illustration of the back of main character Lily Owens's head with a honeycomb background

The Secret Life of Bees

by Sue Monk Kidd

Start Free Trial

Historical Context

Download PDF PDF Page Citation Cite Share Link Share

Last Updated on August 18, 2022, by eNotes Editorial. Word Count: 554

Book Clubs and Inspirational Literature

Book clubs have grown in popularity in the twenty-first century thanks to high-profile reading projects such as Oprah Winfrey's televised monthly club and promotion by publishers and bookstores. Previously unknown authors have found themselves propelled up the bestseller lists through book-club promotion. The Secret Life of Bees received a similar boost after its publication in 2002 when it was selected as the Good Morning America "Read This!" book for October of that year. In 2003, the Penguin paperback edition of the novel was published in a format friendly to book clubs, with an author interview and questions for discussion appended to the end.

Sue Monk Kidd's novel was well poised for success as a book-club favorite because of its focus on issues of interest to women readers, the majority of book-club participants. Its predominantly female cast of characters, small-town setting, and themes of motherhood and female friendship link it to other novels popular with reading groups, by authors such as Toni Morrison and Rebecca Wells. The book deals with race, a perennial subject of interest, but through the eyes of its white protagonist, perhaps making the issue more accessible to a broader audience.

The Secret Life of Bees also appeared at a time when literature explicitly about spiritual matters was viewed with renewed interest—four months after September 11, 2001, as Laura T. Ryan points out in her article on Kidd in the Syracuse Post-Standard. Kidd's novel is very much in the spirit of her earlier inspirational writing, with her main character learning to reconnect her soul to an inner feminine presence. Its success among book clubs and its inspirational message seemingly combined to give the novel enormous mainstream appeal.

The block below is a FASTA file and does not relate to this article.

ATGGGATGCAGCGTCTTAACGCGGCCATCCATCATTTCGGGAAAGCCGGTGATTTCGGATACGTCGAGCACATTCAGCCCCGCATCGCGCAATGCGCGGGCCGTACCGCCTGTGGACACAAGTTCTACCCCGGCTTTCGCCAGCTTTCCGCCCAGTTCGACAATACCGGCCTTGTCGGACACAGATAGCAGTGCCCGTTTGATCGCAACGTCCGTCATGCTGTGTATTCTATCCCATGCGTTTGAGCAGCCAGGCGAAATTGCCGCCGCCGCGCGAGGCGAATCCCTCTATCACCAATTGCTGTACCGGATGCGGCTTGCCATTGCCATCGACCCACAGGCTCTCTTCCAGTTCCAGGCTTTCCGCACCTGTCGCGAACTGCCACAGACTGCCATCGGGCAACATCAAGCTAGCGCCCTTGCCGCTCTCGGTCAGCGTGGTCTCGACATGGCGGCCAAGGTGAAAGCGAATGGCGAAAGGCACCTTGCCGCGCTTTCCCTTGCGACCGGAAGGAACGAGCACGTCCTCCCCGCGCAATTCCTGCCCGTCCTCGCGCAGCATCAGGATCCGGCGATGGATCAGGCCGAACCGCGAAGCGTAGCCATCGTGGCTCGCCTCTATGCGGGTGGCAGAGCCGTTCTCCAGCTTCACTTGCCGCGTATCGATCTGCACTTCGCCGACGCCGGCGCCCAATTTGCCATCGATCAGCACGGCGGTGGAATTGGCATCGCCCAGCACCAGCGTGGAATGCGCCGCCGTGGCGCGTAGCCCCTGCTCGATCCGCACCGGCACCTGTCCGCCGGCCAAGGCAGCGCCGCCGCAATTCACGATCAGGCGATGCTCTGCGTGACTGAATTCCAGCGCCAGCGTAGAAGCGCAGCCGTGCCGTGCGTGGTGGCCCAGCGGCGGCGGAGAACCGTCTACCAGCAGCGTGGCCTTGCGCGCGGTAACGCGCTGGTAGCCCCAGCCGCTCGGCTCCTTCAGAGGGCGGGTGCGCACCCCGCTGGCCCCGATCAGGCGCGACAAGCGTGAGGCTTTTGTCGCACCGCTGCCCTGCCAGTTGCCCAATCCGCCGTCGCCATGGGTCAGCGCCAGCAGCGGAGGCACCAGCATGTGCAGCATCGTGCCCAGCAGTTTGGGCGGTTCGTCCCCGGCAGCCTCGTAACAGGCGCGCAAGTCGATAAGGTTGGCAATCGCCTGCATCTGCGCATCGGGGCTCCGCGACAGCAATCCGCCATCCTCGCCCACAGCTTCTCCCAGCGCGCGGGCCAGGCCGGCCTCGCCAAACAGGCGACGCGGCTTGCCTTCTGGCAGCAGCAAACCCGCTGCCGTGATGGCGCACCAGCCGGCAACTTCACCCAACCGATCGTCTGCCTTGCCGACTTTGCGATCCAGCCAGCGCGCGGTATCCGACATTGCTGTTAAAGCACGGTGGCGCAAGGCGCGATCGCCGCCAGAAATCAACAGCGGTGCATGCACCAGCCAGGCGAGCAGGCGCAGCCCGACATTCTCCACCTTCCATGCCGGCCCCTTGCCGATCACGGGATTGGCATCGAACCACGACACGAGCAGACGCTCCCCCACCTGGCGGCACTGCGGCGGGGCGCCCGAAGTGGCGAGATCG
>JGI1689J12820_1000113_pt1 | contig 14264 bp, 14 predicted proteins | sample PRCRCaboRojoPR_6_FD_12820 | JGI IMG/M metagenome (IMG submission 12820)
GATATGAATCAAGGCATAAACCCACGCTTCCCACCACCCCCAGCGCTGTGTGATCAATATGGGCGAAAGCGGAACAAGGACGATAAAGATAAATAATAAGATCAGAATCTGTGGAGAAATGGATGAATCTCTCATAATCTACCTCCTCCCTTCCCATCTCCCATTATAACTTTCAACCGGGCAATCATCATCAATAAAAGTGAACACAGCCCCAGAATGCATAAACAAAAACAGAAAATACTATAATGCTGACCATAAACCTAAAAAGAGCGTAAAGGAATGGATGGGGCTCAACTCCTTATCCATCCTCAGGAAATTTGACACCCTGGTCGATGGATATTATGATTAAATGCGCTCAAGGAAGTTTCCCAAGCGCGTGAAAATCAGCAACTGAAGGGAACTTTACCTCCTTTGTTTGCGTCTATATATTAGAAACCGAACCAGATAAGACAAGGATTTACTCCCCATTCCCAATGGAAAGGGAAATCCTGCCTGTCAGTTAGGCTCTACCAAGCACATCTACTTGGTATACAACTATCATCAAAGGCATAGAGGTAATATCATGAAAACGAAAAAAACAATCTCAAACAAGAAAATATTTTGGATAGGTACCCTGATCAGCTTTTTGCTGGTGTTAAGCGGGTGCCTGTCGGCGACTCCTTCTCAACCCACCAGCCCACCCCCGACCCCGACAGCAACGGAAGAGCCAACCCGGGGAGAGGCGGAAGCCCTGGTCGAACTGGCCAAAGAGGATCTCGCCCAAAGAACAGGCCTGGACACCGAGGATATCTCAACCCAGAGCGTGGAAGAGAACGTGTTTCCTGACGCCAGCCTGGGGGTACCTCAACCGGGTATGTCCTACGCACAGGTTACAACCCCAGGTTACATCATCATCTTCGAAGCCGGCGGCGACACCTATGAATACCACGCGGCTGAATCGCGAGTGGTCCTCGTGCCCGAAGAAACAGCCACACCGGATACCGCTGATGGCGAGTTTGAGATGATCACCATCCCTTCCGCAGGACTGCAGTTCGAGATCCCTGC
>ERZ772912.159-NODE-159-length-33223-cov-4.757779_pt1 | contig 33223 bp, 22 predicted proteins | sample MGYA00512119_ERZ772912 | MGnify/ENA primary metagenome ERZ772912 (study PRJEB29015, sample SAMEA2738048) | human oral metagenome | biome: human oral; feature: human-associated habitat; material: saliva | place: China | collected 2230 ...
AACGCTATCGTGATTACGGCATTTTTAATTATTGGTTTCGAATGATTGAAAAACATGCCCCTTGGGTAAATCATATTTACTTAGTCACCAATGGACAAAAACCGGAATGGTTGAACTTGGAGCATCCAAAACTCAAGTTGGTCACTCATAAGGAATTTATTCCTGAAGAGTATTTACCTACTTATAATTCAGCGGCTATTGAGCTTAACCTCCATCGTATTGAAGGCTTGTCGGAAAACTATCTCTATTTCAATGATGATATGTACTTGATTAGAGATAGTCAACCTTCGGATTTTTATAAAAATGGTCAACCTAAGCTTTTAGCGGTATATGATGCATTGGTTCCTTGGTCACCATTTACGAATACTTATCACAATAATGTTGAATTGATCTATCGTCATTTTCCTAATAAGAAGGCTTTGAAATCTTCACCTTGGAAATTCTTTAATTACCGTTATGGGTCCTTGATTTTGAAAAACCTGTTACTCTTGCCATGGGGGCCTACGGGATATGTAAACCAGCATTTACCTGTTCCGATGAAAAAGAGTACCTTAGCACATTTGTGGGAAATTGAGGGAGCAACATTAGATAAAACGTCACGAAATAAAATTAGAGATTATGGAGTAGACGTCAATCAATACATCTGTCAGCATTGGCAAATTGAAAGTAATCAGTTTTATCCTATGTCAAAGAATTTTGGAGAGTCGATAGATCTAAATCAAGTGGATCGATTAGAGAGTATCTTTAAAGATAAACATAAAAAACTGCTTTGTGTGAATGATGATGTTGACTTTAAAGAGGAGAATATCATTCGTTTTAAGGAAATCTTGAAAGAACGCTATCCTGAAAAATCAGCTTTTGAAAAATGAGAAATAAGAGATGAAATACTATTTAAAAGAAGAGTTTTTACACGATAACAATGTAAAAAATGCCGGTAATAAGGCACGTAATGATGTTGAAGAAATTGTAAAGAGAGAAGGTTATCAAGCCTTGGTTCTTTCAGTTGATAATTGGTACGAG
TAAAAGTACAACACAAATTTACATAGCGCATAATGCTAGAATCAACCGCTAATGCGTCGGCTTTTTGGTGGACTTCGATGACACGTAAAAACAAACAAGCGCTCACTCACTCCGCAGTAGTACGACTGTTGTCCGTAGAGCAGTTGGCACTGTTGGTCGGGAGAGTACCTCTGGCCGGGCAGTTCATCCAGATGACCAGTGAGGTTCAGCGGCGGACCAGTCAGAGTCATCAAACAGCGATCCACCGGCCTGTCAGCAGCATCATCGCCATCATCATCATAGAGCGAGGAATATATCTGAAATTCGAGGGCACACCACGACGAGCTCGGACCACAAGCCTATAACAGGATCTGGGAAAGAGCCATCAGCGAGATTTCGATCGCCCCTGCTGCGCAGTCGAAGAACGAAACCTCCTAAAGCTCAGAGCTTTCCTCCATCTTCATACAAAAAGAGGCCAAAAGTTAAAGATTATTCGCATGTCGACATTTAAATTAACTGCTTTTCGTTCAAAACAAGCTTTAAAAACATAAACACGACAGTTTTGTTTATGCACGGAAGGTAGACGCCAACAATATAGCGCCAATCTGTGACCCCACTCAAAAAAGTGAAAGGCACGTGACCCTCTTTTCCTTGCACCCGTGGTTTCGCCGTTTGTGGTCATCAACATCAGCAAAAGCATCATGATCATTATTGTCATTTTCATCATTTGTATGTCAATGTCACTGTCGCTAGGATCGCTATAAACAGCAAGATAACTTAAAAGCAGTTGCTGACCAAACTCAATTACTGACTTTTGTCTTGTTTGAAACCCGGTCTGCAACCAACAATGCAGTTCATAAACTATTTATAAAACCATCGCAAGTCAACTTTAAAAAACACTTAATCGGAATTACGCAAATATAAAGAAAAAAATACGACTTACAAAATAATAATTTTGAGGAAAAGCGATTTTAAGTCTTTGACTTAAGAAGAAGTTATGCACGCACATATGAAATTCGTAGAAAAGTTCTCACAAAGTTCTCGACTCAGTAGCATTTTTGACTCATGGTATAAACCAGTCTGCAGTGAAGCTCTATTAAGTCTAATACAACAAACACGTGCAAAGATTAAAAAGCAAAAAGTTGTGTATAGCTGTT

Civil Rights–Era South

The South in the 1960s is the setting for a large number of plays, movies, novels, and stories. Southern writers who are old enough to have lived through that era have frequently attempted to come to terms with their experiences of racism and the progress and disappointments of the civil rights movement from both sides of the color line. The Secret Life of Bees is set specifically during the immediate aftermath of the signing of Civil Rights Act in July 1964, a time marked by often brutal, racially motivated violence in the South, which is also alluded to in the novel. Lily finds in May Boatwright's wailing wall a slip of paper that says "Birmingham, Sept 15, four little angels dead," a reference to the Sixteenth Street Baptist Church bombing in Alabama the previous year, in which four girls were killed.

The Civil Rights Act put the force of federal law behind the constitutional rights of African Americans, particularly with respect to public accommodations such as restaurants, stores, and hotels. Voter-registration rallies such as the one Rosaleen plans to attend in the novel were common after state laws set up to make it difficult for black people to vote were struck down. Tens of thousands of black South Carolinians registered to vote in the first half of the 1960s.

Still, for some African Americans, social progress did not come quickly enough. Young black men such as Zach Taylor in Kidd's novel were increasingly drawn to more-militant groups such as Malcolm X's Organization of Afro-American Unity, which he founded in 1964. Zach becomes preoccupied with the activities of such groups after his arrest.

Literary Style

Download PDF PDF Page Citation Cite Share Link Share

Last Updated on August 18, 2022, by eNotes Editorial. Word Count: 915

Religious Symbolism

In The Secret Life of Bees , Lily Owens is introduced to a group of women who formed a religious faith founded on the perseverance of their slave ancestors and a black wooden statue of the Virgin Mary. The symbols of their religion—not just...